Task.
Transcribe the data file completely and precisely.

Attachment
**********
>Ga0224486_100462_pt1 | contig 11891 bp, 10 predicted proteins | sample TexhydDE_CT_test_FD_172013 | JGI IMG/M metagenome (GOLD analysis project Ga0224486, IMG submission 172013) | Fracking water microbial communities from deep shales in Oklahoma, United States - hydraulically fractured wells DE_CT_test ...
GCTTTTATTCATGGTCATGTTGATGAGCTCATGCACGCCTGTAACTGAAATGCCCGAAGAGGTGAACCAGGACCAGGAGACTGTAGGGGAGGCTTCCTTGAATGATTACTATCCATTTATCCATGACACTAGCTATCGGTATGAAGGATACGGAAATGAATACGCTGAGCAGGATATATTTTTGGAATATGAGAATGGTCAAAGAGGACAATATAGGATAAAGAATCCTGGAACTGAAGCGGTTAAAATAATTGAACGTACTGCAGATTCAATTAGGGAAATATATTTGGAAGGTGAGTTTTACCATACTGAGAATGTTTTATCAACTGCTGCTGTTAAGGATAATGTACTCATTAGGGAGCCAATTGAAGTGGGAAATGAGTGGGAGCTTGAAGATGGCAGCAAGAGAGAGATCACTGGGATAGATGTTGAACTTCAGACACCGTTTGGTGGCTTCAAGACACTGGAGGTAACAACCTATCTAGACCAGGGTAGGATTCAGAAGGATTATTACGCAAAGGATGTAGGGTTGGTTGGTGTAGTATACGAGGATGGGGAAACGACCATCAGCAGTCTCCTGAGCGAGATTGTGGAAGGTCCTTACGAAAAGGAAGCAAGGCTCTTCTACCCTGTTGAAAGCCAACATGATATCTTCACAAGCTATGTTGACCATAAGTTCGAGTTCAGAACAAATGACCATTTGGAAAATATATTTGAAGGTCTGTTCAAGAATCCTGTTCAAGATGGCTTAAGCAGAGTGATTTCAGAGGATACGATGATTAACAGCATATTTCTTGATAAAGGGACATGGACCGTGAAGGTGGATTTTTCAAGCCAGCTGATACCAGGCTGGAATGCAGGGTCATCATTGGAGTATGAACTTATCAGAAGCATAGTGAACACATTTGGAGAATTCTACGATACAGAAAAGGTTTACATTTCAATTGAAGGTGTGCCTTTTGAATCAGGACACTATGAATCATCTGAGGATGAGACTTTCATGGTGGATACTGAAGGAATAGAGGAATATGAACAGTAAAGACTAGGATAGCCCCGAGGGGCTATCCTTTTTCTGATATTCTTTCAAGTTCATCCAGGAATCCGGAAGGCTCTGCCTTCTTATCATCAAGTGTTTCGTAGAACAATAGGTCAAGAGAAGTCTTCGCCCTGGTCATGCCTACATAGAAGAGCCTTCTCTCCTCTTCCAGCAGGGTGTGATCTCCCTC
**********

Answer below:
>Ga0224486_100462_pt1 | contig 11891 bp, 10 predicted proteins | sample TexhydDE_CT_test_FD_172013 | JGI IMG/M metagenome (GOLD analysis project Ga0224486, IMG submission 172013) | Fracking water microbial communities from deep shales in Oklahoma, United States - hydraulically fractured wells DE_CT_test ...
GCTTTTATTCATGGTCATGTTGATGAGCTCATGCACGCCTGTAACTGAAATGCCCGAAGAGGTGAACCAGGACCAGGAGACTGTAGGGGAGGCTTCCTTGAATGATTACTATCCATTTATCCATGACACTAGCTATCGGTATGAAGGATACGGAAATGAATACGCTGAGCAGGATATATTTTTGGAATATGAGAATGGTCAAAGAGGACAATATAGGATAAAGAATCCTGGAACTGAAGCGGTTAAAATAATTGAACGTACTGCAGATTCAATTAGGGAAATATATTTGGAAGGTGAGTTTTACCATACTGAGAATGTTTTATCAACTGCTGCTGTTAAGGATAATGTACTCATTAGGGAGCCAATTGAAGTGGGAAATGAGTGGGAGCTTGAAGATGGCAGCAAGAGAGAGATCACTGGGATAGATGTTGAACTTCAGACACCGTTTGGTGGCTTCAAGACACTGGAGGTAACAACCTATCTAGACCAGGGTAGGATTCAGAAGGATTATTACGCAAAGGATGTAGGGTTGGTTGGTGTAGTATACGAGGATGGGGAAACGACCATCAGCAGTCTCCTGAGCGAGATTGTGGAAGGTCCTTACGAAAAGGAAGCAAGGCTCTTCTACCCTGTTGAAAGCCAACATGATATCTTCACAAGCTATGTTGACCATAAGTTCGAGTTCAGAACAAATGACCATTTGGAAAATATATTTGAAGGTCTGTTCAAGAATCCTGTTCAAGATGGCTTAAGCAGAGTGATTTCAGAGGATACGATGATTAACAGCATATTTCTTGATAAAGGGACATGGACCGTGAAGGTGGATTTTTCAAGCCAGCTGATACCAGGCTGGAATGCAGGGTCATCATTGGAGTATGAACTTATCAGAAGCATAGTGAACACATTTGGAGAATTCTACGATACAGAAAAGGTTTACATTTCAATTGAAGGTGTGCCTTTTGAATCAGGACACTATGAATCATCTGAGGATGAGACTTTCATGGTGGATACTGAAGGAATAGAGGAATATGAACAGTAAAGACTAGGATAGCCCCGAGGGGCTATCCTTTTTCTGATATTCTTTCAAGTTCATCCAGGAATCCGGAAGGCTCTGCCTTCTTATCATCAAGTGTTTCGTAGAACAATAGGTCAAGAGAAGTCTTCGCCCTGGTCATGCCTACATAGAAGAGCCTTCTCTCCTCTTCCAGCAGGGTGTGATCTCCCTC